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This exercise gives you new problems to practice—ones requiring renaming before integrating.
Your in-class quiz will cover all the problems from the first integration quiz, together with these new problems.

In this exercise, all functions are assumed to have the required properties for a particular situation.
For example, any function in a denominator is assumed to be nonzero, any function inside a logarithm is assumed to be positive, and so on.


Sometimes, the function being integrated needs to be re-named, using basic algebra skills.
Perhaps you need to write a radical with a rational exponent.
Perhaps you need to use a distributive law.
Perhaps you need to FOIL something out.
Perhaps you need to use the fact that $\frac{A+B}C = \frac{A}{C} + \frac{B}{C}\,$.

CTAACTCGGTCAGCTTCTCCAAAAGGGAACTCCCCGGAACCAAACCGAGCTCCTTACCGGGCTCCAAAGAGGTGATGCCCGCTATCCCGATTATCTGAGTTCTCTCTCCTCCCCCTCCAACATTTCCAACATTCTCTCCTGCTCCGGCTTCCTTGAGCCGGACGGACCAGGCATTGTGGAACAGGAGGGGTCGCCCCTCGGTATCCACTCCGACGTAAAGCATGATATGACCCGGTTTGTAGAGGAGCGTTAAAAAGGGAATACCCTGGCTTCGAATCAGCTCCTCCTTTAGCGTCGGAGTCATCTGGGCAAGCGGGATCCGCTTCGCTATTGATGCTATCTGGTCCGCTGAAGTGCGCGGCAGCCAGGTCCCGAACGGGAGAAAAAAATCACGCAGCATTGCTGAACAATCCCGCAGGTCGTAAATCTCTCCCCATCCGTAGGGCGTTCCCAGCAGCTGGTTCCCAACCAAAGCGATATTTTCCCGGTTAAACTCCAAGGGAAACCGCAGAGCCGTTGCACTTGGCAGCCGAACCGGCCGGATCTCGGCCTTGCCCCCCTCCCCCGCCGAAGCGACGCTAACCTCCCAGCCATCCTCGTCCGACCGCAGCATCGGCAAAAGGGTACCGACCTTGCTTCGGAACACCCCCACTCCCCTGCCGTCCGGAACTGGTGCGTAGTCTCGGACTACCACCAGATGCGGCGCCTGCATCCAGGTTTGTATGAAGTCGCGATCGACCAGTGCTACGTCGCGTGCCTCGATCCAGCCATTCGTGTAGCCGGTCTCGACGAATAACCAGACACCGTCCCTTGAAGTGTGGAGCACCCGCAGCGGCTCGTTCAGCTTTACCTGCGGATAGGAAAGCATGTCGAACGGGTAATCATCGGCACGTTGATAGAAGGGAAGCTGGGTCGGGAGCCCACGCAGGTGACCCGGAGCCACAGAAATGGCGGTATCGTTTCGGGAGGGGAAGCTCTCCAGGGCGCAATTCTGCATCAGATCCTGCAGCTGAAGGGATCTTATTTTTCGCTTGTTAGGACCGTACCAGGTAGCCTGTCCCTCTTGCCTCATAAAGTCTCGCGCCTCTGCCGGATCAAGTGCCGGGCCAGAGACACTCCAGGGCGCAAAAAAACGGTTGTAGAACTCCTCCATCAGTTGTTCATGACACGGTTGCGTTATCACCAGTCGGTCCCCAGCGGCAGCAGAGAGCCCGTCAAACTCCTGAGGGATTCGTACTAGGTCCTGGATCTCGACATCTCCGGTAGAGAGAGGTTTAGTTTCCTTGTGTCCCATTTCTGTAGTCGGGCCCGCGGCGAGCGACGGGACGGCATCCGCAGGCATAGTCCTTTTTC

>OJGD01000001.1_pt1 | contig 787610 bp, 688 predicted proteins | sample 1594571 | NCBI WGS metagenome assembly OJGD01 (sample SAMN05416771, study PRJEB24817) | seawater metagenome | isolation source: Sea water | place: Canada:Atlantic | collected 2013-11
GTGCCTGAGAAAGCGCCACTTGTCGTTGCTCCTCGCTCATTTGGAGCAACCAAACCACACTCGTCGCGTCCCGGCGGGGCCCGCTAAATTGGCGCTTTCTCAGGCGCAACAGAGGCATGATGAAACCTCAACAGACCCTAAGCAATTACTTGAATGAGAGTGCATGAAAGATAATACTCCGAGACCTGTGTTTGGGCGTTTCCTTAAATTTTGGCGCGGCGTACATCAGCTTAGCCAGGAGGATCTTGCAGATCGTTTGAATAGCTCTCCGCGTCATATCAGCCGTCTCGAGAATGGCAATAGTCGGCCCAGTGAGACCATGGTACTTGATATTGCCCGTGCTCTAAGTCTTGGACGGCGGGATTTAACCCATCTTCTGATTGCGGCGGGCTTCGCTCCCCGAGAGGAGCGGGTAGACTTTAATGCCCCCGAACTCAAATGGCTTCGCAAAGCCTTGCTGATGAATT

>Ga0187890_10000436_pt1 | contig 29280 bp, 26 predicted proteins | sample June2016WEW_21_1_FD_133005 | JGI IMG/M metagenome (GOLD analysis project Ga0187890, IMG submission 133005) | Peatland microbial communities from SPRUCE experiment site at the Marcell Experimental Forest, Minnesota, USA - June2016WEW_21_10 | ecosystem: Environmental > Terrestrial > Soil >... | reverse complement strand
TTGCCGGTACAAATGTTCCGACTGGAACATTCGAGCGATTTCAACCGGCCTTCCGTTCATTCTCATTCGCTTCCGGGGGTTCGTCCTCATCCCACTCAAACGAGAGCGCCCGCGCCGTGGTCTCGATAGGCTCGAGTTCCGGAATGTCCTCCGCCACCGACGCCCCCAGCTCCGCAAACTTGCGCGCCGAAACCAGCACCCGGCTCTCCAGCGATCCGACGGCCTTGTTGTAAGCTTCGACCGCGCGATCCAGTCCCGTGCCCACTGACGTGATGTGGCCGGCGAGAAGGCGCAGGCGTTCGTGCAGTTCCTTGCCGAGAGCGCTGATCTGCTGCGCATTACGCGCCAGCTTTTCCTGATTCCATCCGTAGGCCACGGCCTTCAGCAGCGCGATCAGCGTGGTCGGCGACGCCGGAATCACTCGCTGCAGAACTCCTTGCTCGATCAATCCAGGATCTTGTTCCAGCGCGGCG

$\displaystyle\int\frac{1}{\root 3\of x}\ dx = \int x^{-1/3}\ dx = \frac{x^{-\frac 13 + 1}}{-\frac13 + 1} + C = \frac{x^{2/3}}{2/3} + C = \frac 32 \root 3\of{x^2} + C $

If a problem starts off in radical form, then you should give your answer in radical form.
Recall that dividing by a fraction is the same as multiplying by its reciprocal: e.g., dividing by $\,\frac 23\,$ is the same as multiplying by $\,\frac 32\,$.
Also recall that for $\,n\ne -1\,$, $\,\int x^n\,dx = \frac{x^{n+1}}{n+1} + C\,$.


$\displaystyle\int \frac{x^3-1}{x}\ dx = \int \bigl(\frac{x^3}x - \frac 1x\bigr)\ dx = \int( x^2 - \frac 1x)\ dx = \frac{x^3}3 - \ln |x| + C $
Master the ideas from this section
by practicing the exercise at the bottom of this page.

On this exercise, you will not key in your answer.
However, you can check to see if your answer is correct.

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